LinkedIn for Support

If your company tends to get a lot of questions from customers, you may also want to consider creating a LinkedIn group where questions can be answered by your support team and by other clients. Consider the following Photoshop users group where users are constantly asking questions, reporting bugs, and sharing resources.

LinkedIn Policy

When we look at policy for LinkedIn, the same considerations as we discussed for other platforms are important.

  1. Point-of-Contact: Your company should determine one person or a team internally that can handle all of LinkedIn interaction on the company page.
  2. Content: Your company should set up rules on what company information, both sensitive and promotional, that employees are allowed to share among the various LinkedIn channels.
  3. Comment Response: Your company should create a protocol on who responds to discussion boards, questions, and even product recommendations that come in, as well as how negative responses are handled.

LinkedIn is a place where many discussions take place. Consider setting up protocol on how employees should conduct themselves in threaded discussions.

Tools, Services, and Management

There are numerous LinkedIn tools that are available to companies for their benefit.

Here are popular tools and services many companies are currently using:

  • Company employees can help share relevant content directly on their own profiles through plug-ins such as WordPress, SlideShare, and more.
  • On a company profile, you can add all of your product/service offerings, along with up to three banner ads that promote your latest specials.

From a management perspective, here are some considerations:

  • Make sure you have a specific policy related to who can join discussions on behalf of your company.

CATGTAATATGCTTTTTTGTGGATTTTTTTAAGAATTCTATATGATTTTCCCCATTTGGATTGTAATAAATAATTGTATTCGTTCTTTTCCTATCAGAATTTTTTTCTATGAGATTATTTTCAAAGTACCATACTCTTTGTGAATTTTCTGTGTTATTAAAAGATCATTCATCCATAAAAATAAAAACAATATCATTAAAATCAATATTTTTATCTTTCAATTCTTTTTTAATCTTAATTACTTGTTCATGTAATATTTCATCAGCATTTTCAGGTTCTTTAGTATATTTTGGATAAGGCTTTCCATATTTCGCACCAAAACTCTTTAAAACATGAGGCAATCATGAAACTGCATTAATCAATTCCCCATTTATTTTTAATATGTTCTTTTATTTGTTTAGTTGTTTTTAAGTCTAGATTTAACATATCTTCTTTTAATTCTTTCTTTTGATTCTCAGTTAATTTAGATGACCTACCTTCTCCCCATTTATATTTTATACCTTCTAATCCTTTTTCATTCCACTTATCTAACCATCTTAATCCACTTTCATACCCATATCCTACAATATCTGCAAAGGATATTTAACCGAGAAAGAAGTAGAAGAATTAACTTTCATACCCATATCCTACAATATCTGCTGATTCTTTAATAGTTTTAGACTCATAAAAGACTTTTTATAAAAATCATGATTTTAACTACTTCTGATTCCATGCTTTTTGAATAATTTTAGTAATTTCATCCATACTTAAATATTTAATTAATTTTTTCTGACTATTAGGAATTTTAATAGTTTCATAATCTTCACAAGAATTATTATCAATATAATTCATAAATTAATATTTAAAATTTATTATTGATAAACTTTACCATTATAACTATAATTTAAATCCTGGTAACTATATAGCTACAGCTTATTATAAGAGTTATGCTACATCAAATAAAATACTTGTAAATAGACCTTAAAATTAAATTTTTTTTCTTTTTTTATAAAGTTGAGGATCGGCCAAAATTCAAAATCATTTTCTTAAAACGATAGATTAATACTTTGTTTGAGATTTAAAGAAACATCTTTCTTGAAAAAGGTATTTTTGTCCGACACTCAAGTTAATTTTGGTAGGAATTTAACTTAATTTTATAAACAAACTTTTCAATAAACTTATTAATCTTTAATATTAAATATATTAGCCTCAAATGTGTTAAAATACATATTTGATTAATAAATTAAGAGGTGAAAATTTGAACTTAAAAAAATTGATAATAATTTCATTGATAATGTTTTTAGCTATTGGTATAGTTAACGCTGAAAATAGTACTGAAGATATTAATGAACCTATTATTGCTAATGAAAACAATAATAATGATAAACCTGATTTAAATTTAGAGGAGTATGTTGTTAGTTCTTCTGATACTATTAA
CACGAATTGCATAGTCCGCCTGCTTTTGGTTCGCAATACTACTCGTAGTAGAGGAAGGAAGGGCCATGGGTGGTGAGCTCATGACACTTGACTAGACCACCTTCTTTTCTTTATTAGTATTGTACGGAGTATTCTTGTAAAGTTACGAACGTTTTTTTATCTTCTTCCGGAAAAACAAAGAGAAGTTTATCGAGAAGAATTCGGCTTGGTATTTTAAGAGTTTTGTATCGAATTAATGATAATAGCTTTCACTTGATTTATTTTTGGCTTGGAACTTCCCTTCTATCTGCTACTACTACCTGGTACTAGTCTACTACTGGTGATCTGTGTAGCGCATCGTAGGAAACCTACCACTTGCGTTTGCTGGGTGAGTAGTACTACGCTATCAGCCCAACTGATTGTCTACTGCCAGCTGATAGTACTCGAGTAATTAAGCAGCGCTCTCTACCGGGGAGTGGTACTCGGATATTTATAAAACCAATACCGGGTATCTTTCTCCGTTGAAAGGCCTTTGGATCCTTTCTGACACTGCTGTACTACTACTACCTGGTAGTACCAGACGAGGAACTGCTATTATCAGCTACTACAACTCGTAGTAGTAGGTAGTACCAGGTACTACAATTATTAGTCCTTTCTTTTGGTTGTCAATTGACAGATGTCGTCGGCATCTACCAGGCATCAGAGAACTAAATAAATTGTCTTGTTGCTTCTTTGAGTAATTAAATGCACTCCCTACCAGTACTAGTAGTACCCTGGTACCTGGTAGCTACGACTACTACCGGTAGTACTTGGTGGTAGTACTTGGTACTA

• Encourage employees to help provide content for your company page.

Tracking Activity and Results

Results from LinkedIn can also vary from company to company and from category to category. There are a few measurements you'll want to focus on:

  1. How much traffic are you getting to your website from LinkedIn? Google Analytics will provide you this information, and we'll cover that later on in this course.
  2. Are your calls-to-action working on your company page? If they are not, what can you do to change the engagement levels?
  3. Are you getting customers to leave recommendations for your products/services? How will you encourage them to do so?


Duration: 15 to 25 minutes.

In this exercise, you will discuss LinkedIn for your business.

Develop a multi-faceted plan on using LinkedIn to help promote your latest product offering. Consider how you will use:

  1. The company page including banners, recommendations, updates, etc.
  2. Employee profiles including the plug-ins that might help spread the word about your product.
  3. Advertising opportunities including ad content and your target audience.
  4. Discussion groups, specifically which groups offer the highest opportunity.
  5. Answers, specifically which topics offer the best opportunity.
  6. LinkedIn Pulse, specifically what types of articles you might want featured and shared.